On Wednesday, Joe Biden announced that he will nominate Samantha Power to head the US Agency for International Development (USAID).
Power served as ambassador to the UN for President Obama from 2013 to 2017. Before that, she worked on Obama’s National Security Council, where she played an instrumental role in pushing for US intervention in Libya in 2011.
Power argued in favor of US intervention in Libya under the guise of protecting human rights and preventing genocide. She was joined in her crusade by then-Secretary of State Hilary Clinton and Susan Rice, who served as the UN ambassador at the time.
Reports from 2011 say the pressure from Power, Rice, and Clinton is what led Obama to intervene militarily in Libya, even though his other top advisors were against it. Then-Secretary of Defense Robert M. Gates would later say that in a “51 to 49” decision, Obama decided to bomb Libya.
The US-NATO intervention in Libya that led to the brutal murder of former Libyan ruler Moammar Gaddafi was an absolute disaster. Destabilizing Libya turned the country into a haven for al-Qaeda-linked militants, resulted in targeted killings of black Africans, sparked a refugee crisis in North Africa, and even led to the creation of slave markets.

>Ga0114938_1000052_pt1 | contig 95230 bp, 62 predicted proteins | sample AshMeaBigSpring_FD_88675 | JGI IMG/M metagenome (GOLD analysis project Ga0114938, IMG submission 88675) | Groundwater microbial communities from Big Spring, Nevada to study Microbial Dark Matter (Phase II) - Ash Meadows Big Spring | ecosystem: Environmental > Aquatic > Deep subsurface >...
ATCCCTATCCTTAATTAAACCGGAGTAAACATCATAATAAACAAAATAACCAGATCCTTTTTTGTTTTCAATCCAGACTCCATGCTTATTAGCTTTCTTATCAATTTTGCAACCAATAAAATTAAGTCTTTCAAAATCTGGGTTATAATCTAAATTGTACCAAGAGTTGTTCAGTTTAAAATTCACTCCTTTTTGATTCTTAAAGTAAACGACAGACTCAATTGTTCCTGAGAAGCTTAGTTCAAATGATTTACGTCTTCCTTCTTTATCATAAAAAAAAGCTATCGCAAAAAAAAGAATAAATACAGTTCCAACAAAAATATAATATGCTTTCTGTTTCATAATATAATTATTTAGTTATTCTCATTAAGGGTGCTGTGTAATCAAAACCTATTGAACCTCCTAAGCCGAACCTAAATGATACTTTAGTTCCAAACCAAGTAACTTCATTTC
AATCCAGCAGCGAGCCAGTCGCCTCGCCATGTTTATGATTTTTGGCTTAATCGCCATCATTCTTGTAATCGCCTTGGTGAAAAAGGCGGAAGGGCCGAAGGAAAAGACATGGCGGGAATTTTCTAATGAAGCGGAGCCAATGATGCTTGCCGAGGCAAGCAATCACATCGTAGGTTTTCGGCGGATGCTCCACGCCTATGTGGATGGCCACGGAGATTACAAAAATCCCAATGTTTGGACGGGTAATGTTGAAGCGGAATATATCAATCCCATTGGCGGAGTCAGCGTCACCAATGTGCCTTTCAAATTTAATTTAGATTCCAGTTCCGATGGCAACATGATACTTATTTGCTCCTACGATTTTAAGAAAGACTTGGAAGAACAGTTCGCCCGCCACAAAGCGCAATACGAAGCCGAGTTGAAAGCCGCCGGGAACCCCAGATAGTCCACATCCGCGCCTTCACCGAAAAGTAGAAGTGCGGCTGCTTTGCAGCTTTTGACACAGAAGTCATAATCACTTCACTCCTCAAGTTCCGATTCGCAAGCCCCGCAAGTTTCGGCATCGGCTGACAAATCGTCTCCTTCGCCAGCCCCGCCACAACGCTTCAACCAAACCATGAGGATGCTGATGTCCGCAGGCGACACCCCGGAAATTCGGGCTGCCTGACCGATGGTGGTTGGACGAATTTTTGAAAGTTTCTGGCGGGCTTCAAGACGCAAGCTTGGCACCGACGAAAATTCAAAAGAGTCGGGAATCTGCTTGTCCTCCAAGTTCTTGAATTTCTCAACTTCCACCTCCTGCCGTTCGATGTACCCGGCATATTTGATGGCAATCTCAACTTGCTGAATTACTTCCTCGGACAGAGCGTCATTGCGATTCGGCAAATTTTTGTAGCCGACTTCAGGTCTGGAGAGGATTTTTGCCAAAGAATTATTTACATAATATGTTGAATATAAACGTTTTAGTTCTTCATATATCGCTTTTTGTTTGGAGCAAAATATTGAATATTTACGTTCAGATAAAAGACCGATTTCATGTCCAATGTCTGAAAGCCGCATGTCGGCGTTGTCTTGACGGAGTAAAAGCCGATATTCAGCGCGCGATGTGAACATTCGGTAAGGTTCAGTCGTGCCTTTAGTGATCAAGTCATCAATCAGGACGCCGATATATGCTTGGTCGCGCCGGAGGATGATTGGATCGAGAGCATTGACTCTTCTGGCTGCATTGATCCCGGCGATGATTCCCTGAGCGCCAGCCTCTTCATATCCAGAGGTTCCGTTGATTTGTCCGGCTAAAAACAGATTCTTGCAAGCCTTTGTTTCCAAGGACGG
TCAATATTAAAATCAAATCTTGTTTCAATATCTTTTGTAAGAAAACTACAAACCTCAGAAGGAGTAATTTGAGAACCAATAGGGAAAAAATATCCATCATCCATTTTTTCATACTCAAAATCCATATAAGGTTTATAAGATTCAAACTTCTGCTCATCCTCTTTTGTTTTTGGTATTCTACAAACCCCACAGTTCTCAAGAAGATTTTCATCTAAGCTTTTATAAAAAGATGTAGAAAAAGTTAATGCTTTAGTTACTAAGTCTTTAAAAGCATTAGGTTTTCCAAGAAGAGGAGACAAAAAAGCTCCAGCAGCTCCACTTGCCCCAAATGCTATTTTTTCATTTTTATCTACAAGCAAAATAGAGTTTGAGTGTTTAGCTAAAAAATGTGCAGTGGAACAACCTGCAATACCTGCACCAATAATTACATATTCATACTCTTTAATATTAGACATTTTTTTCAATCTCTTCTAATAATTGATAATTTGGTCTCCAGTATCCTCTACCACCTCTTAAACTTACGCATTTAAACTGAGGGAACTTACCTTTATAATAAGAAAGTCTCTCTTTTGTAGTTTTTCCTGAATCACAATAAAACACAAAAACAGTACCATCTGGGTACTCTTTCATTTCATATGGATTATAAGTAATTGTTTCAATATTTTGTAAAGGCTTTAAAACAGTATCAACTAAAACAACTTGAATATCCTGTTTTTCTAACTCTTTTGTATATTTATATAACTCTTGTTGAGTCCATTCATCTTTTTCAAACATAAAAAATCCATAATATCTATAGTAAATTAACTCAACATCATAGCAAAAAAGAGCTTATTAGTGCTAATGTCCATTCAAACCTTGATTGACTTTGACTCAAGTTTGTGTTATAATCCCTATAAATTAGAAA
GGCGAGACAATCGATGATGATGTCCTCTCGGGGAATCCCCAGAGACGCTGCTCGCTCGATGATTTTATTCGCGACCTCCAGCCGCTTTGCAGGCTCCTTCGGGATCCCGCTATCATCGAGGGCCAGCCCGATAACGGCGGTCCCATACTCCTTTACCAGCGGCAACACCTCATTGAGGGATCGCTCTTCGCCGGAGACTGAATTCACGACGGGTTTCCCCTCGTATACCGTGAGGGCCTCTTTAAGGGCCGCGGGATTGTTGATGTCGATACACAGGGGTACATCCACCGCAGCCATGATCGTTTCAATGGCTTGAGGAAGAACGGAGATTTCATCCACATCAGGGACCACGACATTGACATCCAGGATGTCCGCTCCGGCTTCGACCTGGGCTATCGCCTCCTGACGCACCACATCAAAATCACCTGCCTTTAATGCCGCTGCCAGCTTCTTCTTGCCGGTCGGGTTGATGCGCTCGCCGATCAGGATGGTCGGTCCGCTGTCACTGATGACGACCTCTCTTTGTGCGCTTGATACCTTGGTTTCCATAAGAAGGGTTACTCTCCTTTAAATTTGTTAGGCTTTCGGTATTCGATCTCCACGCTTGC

For her efforts in convincing Obama to destroy Libya, Power was promoted. As the US ambassador to the UN, Power advocated for US intervention in Syria and stood by as the Obama administration backed the Saudis in their brutal war against Yemen’s Houthis.
While Powers has since taken a public stance against the war in Yemen, she omitted her early role in supporting the vicious war from her memoir that was published in 2019. In the book, Power defended her decision to intervene in Libya and argued that more intervention in Syria could have prevented some of the war’s atrocities.
While it’s not exactly a national security position, Power will have a lot of influence on foreign policy from her future role as the head of USAID. The agency is often used to fund US regime change efforts. For example, in September 2019, USAID announced it would be providing $52 million to Juan Guaido, who the US recognizes as president of Venezuela, despite the fact that Nicolas Maduro holds the office. Earlier in 2019, the US supported Guaido in a failed coup attempt.